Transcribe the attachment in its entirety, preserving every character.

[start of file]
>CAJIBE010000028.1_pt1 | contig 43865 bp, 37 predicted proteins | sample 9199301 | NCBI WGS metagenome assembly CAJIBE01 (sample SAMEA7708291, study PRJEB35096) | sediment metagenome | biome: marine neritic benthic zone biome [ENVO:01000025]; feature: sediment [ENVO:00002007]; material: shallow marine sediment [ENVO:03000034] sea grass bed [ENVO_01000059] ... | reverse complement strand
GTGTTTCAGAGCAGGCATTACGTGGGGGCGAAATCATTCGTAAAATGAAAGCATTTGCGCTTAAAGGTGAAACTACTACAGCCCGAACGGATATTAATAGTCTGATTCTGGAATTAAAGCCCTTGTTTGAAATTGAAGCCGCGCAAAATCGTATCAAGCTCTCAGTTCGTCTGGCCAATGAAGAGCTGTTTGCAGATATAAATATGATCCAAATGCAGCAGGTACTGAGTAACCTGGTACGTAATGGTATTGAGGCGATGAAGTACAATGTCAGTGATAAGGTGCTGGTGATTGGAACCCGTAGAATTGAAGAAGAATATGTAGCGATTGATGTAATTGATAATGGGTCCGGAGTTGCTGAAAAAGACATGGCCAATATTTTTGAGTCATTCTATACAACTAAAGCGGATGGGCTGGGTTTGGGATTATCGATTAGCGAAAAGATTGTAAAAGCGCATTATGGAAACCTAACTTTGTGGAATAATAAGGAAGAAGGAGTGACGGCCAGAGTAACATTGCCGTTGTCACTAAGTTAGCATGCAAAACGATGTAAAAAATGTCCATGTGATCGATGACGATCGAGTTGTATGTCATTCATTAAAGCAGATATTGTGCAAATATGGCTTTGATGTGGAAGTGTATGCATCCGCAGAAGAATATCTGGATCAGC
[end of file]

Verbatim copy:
>CAJIBE010000028.1_pt1 | contig 43865 bp, 37 predicted proteins | sample 9199301 | NCBI WGS metagenome assembly CAJIBE01 (sample SAMEA7708291, study PRJEB35096) | sediment metagenome | biome: marine neritic benthic zone biome [ENVO:01000025]; feature: sediment [ENVO:00002007]; material: shallow marine sediment [ENVO:03000034] sea grass bed [ENVO_01000059] ... | reverse complement strand
GTGTTTCAGAGCAGGCATTACGTGGGGGCGAAATCATTCGTAAAATGAAAGCATTTGCGCTTAAAGGTGAAACTACTACAGCCCGAACGGATATTAATAGTCTGATTCTGGAATTAAAGCCCTTGTTTGAAATTGAAGCCGCGCAAAATCGTATCAAGCTCTCAGTTCGTCTGGCCAATGAAGAGCTGTTTGCAGATATAAATATGATCCAAATGCAGCAGGTACTGAGTAACCTGGTACGTAATGGTATTGAGGCGATGAAGTACAATGTCAGTGATAAGGTGCTGGTGATTGGAACCCGTAGAATTGAAGAAGAATATGTAGCGATTGATGTAATTGATAATGGGTCCGGAGTTGCTGAAAAAGACATGGCCAATATTTTTGAGTCATTCTATACAACTAAAGCGGATGGGCTGGGTTTGGGATTATCGATTAGCGAAAAGATTGTAAAAGCGCATTATGGAAACCTAACTTTGTGGAATAATAAGGAAGAAGGAGTGACGGCCAGAGTAACATTGCCGTTGTCACTAAGTTAGCATGCAAAACGATGTAAAAAATGTCCATGTGATCGATGACGATCGAGTTGTATGTCATTCATTAAAGCAGATATTGTGCAAATATGGCTTTGATGTGGAAGTGTATGCATCCGCAGAAGAATATCTGGATCAGC